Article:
The Kelowna Accord may have been consigned to history's dustbin, but the process that led to its creation still has much to teach policy-makers about the best way forward.
If you open a newspaper or listen to the radio, it is easy to get discouraged about the relationship between indigenous communities and the government of Canada. Aboriginal Canadians lag far behind the Canadian average on almost every socio-economic indicator, including housing, education, unemployment, child poverty, and health and well-being. Many blame the federal, provincial and territorial governments for not doing enough to address these issues, and they criticize these governments for failing to establish good working relationships with indigenous communities. These are not new criticisms; almost all federal, provincial and territorial governments in the past have been criticized for their inability to partner with indigenous communities to create mutually beneficial public policies.
What is the solution? This year marks the 10-year anniversary of the ill-fated Kelowna Accord, a comprehensive, multiyear and multilevel initiative that was designed to forge a new, workable relationship and lasting change for Canada’s indigenous populations. Shortly after its signing, however, the accord was all but abandoned by the incoming Conservative government. Since then, we have seen social and economic conditions in many indigenous communities worsen and the relationship between Aboriginal Canadians and the Crown further deteriorate. Although the Kelowna Accord was abandoned 10 years ago, we argue that the process used by former prime minister Paul Martin to negotiate the accord may be the only way forward for improving the relationship between indigenous communities and the Crown.
The Kelowna Accord was a $5.1-billion, five-year agreement designed to bridge the life gap between Aboriginal Canadians and the rest of the population. The accord and the process used to negotiate it were meant to be broad and inclusive, and were unprecedented in scope and scale. Those involved with the accord maintained an open, honest dialogue that was driven by Aboriginal representatives rather than the federal, provincial or territorial governments. As such, it was a unique departure from the traditional relationship between the Crown and indigenous communities.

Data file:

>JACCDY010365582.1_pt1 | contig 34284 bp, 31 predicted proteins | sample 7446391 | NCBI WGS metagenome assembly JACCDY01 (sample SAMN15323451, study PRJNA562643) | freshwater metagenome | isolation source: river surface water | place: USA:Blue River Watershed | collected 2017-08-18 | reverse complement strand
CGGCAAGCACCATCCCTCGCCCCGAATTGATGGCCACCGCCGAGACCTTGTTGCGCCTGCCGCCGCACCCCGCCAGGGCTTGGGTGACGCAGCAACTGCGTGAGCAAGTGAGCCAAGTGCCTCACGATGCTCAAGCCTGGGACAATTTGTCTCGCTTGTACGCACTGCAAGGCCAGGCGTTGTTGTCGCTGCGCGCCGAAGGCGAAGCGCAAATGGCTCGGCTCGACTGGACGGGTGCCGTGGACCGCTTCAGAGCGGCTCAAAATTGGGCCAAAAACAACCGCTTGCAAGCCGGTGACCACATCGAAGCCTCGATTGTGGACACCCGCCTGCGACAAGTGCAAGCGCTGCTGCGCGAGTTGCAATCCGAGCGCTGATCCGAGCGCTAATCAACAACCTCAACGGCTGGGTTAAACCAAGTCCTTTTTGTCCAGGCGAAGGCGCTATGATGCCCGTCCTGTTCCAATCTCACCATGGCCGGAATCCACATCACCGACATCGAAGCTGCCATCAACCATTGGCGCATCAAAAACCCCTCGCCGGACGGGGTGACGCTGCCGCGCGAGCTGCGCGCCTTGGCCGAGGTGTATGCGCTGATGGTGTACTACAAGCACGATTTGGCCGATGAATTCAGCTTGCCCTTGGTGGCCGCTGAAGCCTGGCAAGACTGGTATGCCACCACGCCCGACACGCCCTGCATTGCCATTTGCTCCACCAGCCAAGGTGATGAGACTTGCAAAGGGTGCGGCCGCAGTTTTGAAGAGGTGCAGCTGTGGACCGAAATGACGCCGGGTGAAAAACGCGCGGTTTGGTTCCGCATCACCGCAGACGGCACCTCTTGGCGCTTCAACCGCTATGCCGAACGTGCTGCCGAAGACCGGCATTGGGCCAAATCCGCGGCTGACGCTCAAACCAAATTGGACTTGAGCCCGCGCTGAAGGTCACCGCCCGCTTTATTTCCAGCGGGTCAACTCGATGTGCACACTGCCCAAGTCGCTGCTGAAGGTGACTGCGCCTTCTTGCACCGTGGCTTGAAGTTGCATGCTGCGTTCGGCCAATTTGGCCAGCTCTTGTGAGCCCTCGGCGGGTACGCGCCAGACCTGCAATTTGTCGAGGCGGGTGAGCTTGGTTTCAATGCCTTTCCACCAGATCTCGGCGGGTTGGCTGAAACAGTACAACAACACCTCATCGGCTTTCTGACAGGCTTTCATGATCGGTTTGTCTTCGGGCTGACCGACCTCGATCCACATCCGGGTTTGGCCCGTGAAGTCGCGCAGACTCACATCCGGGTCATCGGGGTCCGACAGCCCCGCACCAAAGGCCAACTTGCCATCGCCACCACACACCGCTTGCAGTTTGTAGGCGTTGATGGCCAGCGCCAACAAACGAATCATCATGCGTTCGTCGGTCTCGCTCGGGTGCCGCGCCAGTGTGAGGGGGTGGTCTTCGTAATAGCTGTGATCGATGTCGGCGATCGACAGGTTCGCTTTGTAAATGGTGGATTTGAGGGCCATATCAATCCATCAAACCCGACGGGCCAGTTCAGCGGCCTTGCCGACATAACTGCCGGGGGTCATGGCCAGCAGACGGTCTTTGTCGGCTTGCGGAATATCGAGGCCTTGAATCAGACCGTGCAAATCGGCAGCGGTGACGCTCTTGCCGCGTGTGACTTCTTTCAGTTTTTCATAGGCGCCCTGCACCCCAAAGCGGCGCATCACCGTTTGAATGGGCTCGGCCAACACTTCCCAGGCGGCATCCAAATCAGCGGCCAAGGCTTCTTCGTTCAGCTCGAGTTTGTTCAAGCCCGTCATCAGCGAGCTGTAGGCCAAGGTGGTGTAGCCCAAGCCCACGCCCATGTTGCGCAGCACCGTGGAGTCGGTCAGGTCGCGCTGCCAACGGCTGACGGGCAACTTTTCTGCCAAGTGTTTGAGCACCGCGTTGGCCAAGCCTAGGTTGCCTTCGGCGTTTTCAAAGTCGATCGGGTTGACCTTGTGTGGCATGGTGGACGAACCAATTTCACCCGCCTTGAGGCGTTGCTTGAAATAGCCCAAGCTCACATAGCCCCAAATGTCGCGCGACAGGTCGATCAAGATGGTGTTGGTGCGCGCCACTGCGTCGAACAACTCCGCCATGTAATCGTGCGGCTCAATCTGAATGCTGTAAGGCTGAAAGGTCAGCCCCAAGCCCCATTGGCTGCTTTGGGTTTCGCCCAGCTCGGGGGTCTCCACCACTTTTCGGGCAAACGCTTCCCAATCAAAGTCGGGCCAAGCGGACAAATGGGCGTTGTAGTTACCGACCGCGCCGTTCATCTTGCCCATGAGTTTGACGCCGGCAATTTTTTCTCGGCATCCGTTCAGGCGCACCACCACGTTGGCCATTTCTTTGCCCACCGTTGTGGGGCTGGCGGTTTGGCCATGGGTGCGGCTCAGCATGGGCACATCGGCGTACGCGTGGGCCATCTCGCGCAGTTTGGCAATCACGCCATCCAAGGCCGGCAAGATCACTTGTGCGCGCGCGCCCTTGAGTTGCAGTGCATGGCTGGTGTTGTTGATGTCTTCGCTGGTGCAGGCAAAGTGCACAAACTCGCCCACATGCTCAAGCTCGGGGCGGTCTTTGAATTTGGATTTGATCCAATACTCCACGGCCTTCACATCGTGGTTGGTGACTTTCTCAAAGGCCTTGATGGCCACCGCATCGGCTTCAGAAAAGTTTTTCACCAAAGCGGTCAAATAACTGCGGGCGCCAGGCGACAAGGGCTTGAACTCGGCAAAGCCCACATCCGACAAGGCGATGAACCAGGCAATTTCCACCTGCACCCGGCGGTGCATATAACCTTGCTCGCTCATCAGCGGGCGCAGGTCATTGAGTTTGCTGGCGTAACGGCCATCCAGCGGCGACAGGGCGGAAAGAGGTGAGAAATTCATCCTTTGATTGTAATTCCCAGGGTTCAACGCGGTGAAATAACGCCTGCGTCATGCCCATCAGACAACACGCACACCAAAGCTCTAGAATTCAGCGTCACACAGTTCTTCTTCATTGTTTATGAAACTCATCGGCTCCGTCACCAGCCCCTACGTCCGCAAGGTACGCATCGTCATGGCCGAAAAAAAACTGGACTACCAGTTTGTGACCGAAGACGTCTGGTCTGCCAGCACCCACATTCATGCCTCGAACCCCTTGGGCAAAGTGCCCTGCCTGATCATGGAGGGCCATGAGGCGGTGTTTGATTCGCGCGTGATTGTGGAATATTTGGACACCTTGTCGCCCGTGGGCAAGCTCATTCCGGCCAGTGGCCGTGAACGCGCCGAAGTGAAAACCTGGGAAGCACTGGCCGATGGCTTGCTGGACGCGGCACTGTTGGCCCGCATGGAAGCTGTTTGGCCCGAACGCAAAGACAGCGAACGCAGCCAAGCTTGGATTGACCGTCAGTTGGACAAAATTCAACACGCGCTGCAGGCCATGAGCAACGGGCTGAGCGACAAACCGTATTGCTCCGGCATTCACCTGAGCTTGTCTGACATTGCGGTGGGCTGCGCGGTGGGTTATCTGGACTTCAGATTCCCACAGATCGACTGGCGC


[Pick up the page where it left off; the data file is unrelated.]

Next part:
The Kelowna process began slowly, with informal discussions between Prime Minister Paul Martin and Aboriginal leaders such as Phil Fontaine. The first formal meeting was held on April 19, 2004, and included nearly 150 participants, including the Prime Minister, the entire federal cabinet, provincial officials and representatives from Canada’s national Aboriginal groups: the Assembly of First Nations, the Inuit Tapiriit Kanatami, the Métis National Council, the Native Women’s Associations of Canada and the Congress of Aboriginal Peoples. This first meeting was intended to -identify the major issues plaguing Aboriginal communities — health care, housing and education — and provide a road map for discussion in the next stage of the accord negotiations: sectoral round tables based on the priority areas identified by Aboriginal participants. These areas included health, lifelong learning, housing, economic opportunities, negotiations and accountability.
The next phase involved a bilateral policy retreat that was intended to fine-tune the policy areas discussed during the sectoral round tables and fully develop the areas of interest for the accord. The final phase of the process was the First Ministers’ Meeting on Aboriginal Issues in November 2005. The resulting agreement, entitled First Ministers and National Aboriginal Leaders: Strengthening Relationships and Closing the Gaps, aimed to launch a 10-year effort to close the gap in the quality of life between Aboriginal people and other Canadians.
Despite the fact that the accord was widely hailed as a success, the incoming Conservative government showed ambivalence about the agreement, eventually abandoning it in its first budget. The Conservatives argued that the accord “did not exist” and was merely “written on the back of a napkin.” Despite Martin’s best efforts to revive the accord through a private member’s bill, it was effectively dead, which helped to contribute to the fractured indigenous-Crown relationship that exists today.
The Kelowna experience offers a number of important and useful lessons for policy-makers interested in achieving real change.
Whatever one thinks of the wisdom of the Conservative decision to abandon the Kelowna Accord, the experience offers a number of important and useful lessons for government policy-makers interested in achieving real change, not only within indigenous communities but also in terms of improving the Crown’s relationship with indigenous peoples.